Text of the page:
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In 1993, "Schindler’s List" was released in theaters and, for the first time, the horror and scale of the Holocaust, or Shoah in Hebrew, was brought to life in a major motion picture.Steven Spielberg’s opus explored German industrialist Oskar Schindler’s crisis of conscience which inspired him to take action and save the lives of Jews by employing them and protecting them as vital, specialized workers. His actions spared 1,200 people from certain death.

The magnitude of the vision presented in "Schindler’s List" and its global impact marked a turning point to those of us in the field of Holocaust education and remembrance. It ushered a sea change of understanding and created a window of opportunity for ongoing learning — on a subject matter that is impossible to comprehend — as never had been seen before.

"Schindler’s List" opened the floodgates for survivors and other witness to come forward to share their stories with the world, for the world was now ready to listen.

The film also had an impact on the filmmaker himself before, during and after the production. Spielberg was moved by his experiences directing the film to take action and launch what is today known as USC Shoah Foundation — The Institute for Visual History and Education (USC Shoah Foundation). In establishing this organization, Steven made two promises to survivors of the Shoah: one, that he would preserve their stories in perpetuity, and two, that their stories would be shared for educational purposes around the globe.

Now, as the film comes to theaters again, the world is at a critical crossroads similar to what the generation in the film faced: Globally, authoritarian governments are in ascendance — with fascist parties gaining traction in many European nations. Further, a stark rise in violence targeting Jewish communities has reflected rising antisemitism as not seen since the Second World War.  

Domestically, there has been a 57 percent spike in anti-Semitic incidents as reported by the ADL — the largest year-over-year jump, ever. Today’s headlines are flooded with news reports of swastika graffiti, public Nazi salutes, and many other incidents, including violent attacks and mass murders.

This rise of anti-Semitism — coupled with a waning consciousness of the Holocaust and other genocides among millennials and younger Americans — has created a new urgency. 

As "Schindler’s List" approaches the quarter-century mark, USC Shoah Foundation is redoubling its efforts to ensure that as many young people as possible see this important film and are challenged to think critically about the consequences of their actions upon other human beings, and also the consequences of inaction.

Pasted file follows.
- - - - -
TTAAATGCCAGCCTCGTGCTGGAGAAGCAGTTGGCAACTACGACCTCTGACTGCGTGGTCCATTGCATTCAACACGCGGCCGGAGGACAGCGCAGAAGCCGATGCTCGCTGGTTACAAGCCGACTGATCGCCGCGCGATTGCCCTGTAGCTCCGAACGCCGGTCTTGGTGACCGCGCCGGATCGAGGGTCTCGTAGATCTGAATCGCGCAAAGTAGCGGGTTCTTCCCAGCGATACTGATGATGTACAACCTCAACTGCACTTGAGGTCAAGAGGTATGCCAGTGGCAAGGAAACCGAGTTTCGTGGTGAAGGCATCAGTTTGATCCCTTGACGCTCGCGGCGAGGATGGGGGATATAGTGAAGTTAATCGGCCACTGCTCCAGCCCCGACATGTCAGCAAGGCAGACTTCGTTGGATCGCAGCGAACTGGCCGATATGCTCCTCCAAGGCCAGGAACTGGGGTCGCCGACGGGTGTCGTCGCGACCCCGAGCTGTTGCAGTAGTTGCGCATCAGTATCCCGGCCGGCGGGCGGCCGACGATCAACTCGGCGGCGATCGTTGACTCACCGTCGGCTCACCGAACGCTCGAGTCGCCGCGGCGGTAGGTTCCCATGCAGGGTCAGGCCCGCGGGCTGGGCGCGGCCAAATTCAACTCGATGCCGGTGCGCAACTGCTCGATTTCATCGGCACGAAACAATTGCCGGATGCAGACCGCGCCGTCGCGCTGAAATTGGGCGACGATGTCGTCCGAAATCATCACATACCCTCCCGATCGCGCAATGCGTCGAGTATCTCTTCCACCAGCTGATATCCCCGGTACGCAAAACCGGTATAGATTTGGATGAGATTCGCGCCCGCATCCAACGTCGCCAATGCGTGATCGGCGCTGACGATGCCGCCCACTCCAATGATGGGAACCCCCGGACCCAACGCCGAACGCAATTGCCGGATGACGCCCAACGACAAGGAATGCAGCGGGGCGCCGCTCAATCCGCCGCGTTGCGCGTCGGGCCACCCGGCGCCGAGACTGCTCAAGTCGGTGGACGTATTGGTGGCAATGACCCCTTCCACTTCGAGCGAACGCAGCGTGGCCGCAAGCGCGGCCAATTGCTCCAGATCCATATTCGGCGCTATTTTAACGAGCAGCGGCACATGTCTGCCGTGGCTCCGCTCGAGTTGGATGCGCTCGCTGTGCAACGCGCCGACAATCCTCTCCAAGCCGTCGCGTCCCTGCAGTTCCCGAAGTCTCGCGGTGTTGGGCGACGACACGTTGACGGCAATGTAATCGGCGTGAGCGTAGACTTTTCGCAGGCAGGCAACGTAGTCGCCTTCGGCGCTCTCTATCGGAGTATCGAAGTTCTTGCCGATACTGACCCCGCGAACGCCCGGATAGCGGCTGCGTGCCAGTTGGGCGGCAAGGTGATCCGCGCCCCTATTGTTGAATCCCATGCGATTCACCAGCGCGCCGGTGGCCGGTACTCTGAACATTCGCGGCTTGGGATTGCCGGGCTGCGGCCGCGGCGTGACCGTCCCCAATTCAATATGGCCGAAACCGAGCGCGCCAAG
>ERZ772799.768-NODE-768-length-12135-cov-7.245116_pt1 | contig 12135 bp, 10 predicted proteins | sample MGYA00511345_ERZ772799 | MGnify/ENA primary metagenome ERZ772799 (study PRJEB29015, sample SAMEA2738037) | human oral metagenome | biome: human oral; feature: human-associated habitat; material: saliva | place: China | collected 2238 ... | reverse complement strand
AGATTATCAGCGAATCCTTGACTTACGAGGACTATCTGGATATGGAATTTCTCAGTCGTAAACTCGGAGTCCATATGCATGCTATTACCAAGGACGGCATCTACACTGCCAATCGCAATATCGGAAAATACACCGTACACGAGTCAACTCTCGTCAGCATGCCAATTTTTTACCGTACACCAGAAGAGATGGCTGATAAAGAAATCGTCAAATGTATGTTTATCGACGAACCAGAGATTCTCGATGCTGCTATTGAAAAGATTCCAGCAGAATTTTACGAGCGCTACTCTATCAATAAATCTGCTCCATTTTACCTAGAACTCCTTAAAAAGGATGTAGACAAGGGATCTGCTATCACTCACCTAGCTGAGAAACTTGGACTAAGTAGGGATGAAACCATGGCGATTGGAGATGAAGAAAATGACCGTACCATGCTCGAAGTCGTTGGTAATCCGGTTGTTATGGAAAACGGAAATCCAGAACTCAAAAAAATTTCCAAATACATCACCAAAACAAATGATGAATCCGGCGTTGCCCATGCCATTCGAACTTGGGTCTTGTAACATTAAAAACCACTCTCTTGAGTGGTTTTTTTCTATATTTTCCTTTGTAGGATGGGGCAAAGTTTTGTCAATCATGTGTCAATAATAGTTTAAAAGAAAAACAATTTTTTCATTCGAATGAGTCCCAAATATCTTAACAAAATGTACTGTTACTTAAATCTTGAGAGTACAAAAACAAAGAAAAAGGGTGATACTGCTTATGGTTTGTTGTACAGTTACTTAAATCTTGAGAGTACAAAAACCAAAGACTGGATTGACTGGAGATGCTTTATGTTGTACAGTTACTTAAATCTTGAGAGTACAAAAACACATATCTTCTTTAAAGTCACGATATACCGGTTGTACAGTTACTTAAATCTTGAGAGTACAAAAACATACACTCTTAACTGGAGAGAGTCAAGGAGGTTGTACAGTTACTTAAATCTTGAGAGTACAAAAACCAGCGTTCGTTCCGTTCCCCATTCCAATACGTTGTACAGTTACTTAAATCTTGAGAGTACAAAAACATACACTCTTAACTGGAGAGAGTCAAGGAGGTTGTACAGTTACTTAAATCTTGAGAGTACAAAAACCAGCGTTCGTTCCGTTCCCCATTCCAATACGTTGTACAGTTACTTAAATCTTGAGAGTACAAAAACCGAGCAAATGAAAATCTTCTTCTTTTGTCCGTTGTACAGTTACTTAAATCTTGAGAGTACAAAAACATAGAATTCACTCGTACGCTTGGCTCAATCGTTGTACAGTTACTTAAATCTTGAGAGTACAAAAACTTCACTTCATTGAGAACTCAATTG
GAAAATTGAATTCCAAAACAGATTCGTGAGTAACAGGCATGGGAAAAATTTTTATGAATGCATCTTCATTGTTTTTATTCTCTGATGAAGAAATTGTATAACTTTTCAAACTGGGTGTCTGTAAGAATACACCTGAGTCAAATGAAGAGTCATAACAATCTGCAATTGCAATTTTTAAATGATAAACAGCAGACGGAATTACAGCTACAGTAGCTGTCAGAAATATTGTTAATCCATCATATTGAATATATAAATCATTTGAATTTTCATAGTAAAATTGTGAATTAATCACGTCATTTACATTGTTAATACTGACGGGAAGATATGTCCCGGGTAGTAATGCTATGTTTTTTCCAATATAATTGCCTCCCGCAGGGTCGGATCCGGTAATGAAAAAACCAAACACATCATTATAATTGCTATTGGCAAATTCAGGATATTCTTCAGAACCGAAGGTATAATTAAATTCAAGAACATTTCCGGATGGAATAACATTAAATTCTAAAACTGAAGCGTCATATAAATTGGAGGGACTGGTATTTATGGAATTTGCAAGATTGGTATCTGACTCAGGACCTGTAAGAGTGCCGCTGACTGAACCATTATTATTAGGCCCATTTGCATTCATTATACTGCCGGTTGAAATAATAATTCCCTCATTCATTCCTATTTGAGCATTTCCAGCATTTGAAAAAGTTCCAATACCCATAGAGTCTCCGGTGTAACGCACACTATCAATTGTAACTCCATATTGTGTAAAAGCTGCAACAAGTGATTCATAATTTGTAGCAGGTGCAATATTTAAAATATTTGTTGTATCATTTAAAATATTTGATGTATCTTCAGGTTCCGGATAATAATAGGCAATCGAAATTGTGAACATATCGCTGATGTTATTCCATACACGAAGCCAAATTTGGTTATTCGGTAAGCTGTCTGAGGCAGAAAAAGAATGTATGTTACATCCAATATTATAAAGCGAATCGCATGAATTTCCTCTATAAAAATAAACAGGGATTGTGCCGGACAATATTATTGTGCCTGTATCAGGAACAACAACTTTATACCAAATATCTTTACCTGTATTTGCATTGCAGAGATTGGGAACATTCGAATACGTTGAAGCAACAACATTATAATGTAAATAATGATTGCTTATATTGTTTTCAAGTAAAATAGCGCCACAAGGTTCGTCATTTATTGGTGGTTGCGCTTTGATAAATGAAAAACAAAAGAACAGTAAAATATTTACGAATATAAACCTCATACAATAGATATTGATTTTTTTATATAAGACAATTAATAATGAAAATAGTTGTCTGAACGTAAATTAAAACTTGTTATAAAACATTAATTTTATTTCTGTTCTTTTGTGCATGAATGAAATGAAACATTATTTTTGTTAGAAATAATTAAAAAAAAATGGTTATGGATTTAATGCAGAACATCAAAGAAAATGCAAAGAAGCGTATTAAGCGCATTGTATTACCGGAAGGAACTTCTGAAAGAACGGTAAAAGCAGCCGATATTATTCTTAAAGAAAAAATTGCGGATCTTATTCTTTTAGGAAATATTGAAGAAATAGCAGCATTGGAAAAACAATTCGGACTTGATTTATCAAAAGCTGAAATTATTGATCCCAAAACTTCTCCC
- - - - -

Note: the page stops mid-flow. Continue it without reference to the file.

In the 25 years that have transpired since the film’s release, USC Shoah Foundation’s work to fulfill the two promises made to the witnesses has grown in size and scope: USC Shoah Foundation currently houses more than 115,000 hours of testimony from more than 55,000 eyewitnesses, and has expanded its efforts beyond collecting and sharing the stories of the survivors of the Holocaust to include testimony from more than 100 years of history, from the genocide in Armenia to most recently the genocide of Rohingya in Myanmar. USC Shoah Foundation's interactive programming, research, and testimony-based materials are accessed in museums and universities, cited by government leaders and NGOs, and taught in classrooms around the world.

The Shoah Foundation began collecting and sharing survivor testimony to inspire empathy and respect — knowing that it would engender the most difficult conversations, and acknowledging that those are the vital conversations that open the door to changing the world.

On Dec. 7, "Schindler’s List" was to be re-released in theaters, giving a new generation the opportunity to have those important conversations.

"Schindler’s List" delivers a universal message: The actions of one person can make a difference in the lives of others. Even in the face of the worst of humanity, we all have within us the power to take action — and to be stronger than hate.

Our hope is that this is a message the next generation is ready to hear, because our survival depends on our evolution into a more cohesive and inclusive world.

Stephen D. Smith is executive director of the USC Shoah Foundation and UNESCO chair in Genocide Education. 

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